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Thread: Early Mesa 9.2 Benchmarks With Nouveau

  1. #11
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    Has anyone heard of any movement towards glamour with nouveau?
    I can't think of any reason why this wouldn't have at least been attempted but I've been unable to find any discussion about it (thnx goog).

  2. #12
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    Quote Originally Posted by liam View Post
    Has anyone heard of any movement towards glamour with nouveau?
    I can't think of any reason why this wouldn't have at least been attempted but I've been unable to find any discussion about it (thnx goog).
    Maybe it's viable only after reclocking has been done?

  3. #13
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    Default Glamour

    Quote Originally Posted by liam View Post
    Has anyone heard of any movement towards glamour with nouveau?
    I can't think of any reason why this wouldn't have at least been attempted but I've been unable to find any discussion about it (thnx goog).
    And why exactly are we supposed to cripple our perfectly good (ok, maybe not perfectly) 2D driver ? Going via OpenGL would add considerable overhead and deprive us of the opportunity to use the 2D engine where it's appropriate / helpful.
    Plus, it's extra work with no significant (if any) gain, and we don't exactly have a lot of extra time at our disposal.

    And we wouldn't want to have to finish GL support for a new chipset before anyone can use X. The 2D driver is much much simpler and thus faster to write.

  4. #14
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    Default Chipsets

    Quote Originally Posted by Calinou View Post
    Reclocking is painfully hard to do, you would also have to do it for almost every card (or at least every GPU: there are 4 Kepler GPUs I know for example: GK107, GK106, GK104, GK110), so we won't see it for a while, sadly. We can always hope though.
    Luckily the memory type (xDDRy) doesn't change that often, and the interfaces to it tend to only change with each new card generation (Fermi, Kepler, ...).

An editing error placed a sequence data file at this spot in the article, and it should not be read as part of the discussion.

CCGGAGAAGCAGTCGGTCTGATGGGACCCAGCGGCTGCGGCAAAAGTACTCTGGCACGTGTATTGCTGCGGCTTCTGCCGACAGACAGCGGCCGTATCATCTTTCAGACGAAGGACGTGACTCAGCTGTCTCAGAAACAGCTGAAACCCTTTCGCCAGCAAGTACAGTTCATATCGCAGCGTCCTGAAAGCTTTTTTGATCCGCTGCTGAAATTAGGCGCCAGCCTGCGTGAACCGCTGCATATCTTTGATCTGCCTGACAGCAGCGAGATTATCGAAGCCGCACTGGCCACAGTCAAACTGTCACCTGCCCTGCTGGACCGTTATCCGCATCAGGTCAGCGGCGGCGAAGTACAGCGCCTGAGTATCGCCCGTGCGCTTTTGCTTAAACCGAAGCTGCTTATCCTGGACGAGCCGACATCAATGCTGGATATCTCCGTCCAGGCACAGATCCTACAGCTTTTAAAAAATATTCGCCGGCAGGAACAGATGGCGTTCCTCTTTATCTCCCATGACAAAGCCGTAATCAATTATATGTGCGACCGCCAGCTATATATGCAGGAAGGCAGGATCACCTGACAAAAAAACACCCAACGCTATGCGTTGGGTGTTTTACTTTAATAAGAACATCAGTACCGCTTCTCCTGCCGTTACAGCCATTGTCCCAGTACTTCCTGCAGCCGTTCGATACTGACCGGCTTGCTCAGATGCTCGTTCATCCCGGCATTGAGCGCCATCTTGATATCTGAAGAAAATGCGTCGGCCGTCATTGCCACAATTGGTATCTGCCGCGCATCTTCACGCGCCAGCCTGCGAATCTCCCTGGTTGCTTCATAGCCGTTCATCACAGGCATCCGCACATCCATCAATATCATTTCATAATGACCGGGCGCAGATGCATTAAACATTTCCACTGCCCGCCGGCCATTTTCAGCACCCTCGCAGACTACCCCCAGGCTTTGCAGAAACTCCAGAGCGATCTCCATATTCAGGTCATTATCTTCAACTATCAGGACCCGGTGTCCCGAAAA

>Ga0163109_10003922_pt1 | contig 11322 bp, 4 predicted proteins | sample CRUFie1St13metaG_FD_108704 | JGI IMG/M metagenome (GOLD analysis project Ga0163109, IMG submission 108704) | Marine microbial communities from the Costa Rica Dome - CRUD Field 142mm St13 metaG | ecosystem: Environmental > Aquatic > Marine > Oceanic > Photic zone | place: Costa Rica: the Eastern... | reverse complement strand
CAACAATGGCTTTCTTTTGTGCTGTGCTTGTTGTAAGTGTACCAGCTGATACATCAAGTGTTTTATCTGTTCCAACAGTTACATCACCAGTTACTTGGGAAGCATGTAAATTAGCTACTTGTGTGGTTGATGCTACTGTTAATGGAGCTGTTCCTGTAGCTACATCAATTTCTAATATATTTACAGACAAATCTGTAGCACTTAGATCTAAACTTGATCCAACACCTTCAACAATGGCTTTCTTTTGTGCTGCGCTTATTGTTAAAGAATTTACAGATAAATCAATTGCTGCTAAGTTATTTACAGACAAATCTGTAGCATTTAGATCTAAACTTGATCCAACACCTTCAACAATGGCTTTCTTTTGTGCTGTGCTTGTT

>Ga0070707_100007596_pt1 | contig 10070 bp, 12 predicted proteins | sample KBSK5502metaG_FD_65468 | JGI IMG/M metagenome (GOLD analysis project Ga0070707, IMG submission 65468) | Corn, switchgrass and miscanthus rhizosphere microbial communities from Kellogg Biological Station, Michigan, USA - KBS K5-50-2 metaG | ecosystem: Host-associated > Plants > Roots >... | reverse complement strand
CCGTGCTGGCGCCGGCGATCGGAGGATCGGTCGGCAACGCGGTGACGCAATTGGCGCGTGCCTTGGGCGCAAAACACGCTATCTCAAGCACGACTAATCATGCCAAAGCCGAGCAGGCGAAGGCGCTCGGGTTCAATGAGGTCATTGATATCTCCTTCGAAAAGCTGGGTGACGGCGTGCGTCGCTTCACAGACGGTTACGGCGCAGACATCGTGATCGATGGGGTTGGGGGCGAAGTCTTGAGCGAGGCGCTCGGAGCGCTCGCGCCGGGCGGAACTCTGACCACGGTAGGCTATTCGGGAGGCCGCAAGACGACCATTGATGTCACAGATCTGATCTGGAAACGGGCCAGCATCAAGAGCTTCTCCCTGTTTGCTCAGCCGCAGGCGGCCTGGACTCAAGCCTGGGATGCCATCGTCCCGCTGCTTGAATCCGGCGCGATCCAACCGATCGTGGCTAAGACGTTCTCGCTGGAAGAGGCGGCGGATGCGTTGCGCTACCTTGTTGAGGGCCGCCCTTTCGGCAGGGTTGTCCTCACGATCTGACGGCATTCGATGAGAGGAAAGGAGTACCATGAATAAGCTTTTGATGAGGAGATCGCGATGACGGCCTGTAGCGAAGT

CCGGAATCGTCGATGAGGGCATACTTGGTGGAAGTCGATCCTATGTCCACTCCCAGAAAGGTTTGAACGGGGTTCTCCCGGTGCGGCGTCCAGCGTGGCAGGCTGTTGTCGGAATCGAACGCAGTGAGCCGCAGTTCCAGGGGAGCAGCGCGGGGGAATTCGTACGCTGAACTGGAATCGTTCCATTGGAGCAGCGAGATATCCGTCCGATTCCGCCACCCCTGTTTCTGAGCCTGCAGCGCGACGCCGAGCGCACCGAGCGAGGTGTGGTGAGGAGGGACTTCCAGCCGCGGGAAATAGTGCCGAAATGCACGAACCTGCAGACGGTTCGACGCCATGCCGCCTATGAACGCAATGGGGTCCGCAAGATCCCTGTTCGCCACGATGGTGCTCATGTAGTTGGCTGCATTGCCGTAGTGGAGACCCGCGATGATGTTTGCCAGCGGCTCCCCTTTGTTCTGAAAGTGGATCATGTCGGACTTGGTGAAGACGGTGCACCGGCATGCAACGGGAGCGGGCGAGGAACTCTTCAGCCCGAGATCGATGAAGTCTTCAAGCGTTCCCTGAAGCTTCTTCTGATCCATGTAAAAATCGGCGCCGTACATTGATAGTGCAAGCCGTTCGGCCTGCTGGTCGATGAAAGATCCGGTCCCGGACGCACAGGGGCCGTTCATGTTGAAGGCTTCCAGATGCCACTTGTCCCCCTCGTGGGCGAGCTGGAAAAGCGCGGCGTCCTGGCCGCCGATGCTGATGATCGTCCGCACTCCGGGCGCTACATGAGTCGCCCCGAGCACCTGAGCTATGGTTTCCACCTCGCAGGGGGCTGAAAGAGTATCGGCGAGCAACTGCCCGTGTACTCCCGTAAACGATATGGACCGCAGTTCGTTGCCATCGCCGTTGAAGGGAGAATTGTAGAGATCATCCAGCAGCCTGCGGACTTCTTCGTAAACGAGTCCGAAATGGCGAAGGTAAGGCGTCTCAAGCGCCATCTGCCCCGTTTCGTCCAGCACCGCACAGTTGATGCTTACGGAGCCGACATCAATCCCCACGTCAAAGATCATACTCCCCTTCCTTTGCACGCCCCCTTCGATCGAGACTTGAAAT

The trouble is, the register values that the blob does write *depend* on the specific card you have (which registers set which frequencies to which values, how to extract memory timing information from the VBIOS, where to put it, how to even determine which memory type you have, etc.). I haven't worked on it myself but it looks like memory reclocking is the most difficult to get right. You can't just copy and paste from the binary driver. That will, at best, work on the very card you extracted the values from.

    We also want performance level to be selected dynamically based on load/temperature/power consumption, all that is being worked on. And we can't turn it on for users before it really works because there's always the danger of exposing your card to unhealthy levels of heat (or worse). But don't worry, I haven't heard of any dev's cards getting fried yet, even when experimenting with reclocking.
    Last edited by calim; 04-11-2013 at 07:46 AM.

  5. #15
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    Quote Originally Posted by calim View Post
    And why exactly are we supposed to cripple our perfectly good (ok, maybe not perfectly) 2D driver ? Going via OpenGL would add considerable overhead and deprive us of the opportunity to use the 2D engine where it's appropriate / helpful.
    Plus, it's extra work with no significant (if any) gain, and we don't exactly have a lot of extra time at our disposal.

    And we wouldn't want to have to finish GL support for a new chipset before anyone can use X. The 2D driver is much much simpler and thus faster to write.